Chaplaincy at the Crossroads: Spiritual Care in and for a Multifaith Australia
Even though chaplaincy has been part of Australia’s history since 1788, the theology and praxis of chaplaincy has not been as discussed as it should have been in general or for the various sector chaplaincies such as military, health care, criminal justice, emergency services, educational, industrial and sports. Chaplaincy would appear to be at the crossroads. The mainstream churches have been gradually withdrawing from chaplaincy services yet, at the same time, the need for spiritual care services has been expanding, as seen in the 2019-20 bushfires, and many volunteers have come forward. As well, there has been the movement towards multifaith chaplaincy as Australia’s religious profile has become vastly more diverse over the past three decades.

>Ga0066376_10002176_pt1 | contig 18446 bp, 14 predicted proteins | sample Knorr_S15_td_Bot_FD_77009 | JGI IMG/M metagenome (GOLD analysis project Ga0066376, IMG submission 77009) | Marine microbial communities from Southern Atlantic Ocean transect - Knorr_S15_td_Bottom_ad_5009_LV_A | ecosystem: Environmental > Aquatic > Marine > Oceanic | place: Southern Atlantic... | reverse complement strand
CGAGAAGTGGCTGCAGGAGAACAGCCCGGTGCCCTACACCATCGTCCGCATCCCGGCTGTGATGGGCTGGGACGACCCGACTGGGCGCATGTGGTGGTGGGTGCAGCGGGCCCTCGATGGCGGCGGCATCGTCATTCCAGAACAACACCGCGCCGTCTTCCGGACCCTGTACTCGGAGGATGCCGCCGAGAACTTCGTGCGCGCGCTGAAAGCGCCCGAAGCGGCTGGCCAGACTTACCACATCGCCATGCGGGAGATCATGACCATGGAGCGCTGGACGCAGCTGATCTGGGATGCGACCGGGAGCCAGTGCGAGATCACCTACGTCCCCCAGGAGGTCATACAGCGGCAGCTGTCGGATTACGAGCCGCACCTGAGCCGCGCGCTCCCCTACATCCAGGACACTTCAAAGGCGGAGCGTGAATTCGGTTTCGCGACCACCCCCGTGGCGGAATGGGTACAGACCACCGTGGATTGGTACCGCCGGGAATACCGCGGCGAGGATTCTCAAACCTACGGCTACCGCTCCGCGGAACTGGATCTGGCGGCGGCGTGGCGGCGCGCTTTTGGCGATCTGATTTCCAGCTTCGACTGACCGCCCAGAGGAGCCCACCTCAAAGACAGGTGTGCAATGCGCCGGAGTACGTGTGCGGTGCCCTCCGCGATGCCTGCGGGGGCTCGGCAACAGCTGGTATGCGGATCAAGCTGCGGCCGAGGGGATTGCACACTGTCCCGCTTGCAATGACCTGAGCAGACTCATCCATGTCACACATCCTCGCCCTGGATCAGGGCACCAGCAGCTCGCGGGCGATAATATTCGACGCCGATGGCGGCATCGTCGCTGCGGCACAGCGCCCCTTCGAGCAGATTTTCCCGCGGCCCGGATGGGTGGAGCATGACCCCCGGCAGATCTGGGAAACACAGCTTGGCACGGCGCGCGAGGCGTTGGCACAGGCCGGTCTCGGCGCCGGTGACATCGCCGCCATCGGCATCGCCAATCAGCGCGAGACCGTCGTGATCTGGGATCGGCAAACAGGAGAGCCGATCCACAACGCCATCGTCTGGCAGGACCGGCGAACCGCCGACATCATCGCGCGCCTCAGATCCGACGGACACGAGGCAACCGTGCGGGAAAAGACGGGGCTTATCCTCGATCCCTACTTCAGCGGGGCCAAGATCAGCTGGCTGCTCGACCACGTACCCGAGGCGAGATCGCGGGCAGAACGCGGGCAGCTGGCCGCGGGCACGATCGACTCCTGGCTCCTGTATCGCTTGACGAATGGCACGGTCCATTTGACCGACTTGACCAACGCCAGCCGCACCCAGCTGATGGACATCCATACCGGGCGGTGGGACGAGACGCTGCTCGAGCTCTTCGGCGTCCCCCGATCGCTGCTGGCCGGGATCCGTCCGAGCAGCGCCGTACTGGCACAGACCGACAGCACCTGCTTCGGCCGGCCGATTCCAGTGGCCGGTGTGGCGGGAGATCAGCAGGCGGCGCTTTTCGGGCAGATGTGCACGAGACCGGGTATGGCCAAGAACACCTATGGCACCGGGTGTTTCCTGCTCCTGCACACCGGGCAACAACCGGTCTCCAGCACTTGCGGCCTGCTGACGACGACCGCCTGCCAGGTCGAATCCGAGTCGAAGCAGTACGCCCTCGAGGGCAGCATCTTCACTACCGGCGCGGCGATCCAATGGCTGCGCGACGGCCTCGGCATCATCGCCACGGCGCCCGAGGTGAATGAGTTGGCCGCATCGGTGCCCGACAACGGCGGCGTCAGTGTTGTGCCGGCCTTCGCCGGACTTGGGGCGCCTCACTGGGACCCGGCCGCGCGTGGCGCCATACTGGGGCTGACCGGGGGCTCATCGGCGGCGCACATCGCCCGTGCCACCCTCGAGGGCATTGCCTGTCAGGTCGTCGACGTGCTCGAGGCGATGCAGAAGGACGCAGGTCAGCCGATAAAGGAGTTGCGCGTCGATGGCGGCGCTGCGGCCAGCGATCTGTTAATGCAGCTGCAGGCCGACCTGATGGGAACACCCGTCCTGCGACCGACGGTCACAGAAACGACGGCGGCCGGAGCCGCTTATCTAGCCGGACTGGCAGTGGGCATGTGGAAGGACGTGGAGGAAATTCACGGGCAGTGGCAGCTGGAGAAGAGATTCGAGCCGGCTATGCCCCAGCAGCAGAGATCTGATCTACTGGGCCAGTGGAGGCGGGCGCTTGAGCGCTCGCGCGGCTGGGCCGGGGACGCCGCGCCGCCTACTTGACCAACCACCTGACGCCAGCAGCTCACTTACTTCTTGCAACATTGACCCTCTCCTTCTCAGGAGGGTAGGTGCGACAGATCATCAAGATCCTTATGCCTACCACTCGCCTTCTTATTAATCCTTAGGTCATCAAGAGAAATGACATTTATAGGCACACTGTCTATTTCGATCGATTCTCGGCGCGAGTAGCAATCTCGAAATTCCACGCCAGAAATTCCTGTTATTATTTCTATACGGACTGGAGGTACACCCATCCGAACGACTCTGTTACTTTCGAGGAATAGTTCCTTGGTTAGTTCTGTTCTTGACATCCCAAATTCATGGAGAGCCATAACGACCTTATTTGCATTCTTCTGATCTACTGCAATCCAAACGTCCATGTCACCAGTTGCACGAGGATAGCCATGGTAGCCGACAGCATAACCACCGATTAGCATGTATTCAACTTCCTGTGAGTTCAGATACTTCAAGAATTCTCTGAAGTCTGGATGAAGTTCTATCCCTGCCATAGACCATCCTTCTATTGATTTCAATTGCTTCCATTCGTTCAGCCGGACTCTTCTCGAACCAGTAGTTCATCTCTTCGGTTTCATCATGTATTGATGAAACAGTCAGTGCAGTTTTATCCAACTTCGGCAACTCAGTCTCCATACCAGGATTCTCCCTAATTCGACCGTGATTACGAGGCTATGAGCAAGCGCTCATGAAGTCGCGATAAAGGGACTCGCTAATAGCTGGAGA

This paper will deal with the confused nomenclature issue. It will then examine the challenges facing spiritual care and chaplaincy, including (i) pluralisation and integration of faiths other than Christian (Buddhist, Hindu & Muslim), (ii) chaplaincy training, and (iii) spiritual care, all as related to an underlying theological framework based around a ministry of presence, professionalism in institutional settings, and pastoral outreach and social care in multifaith contexts.
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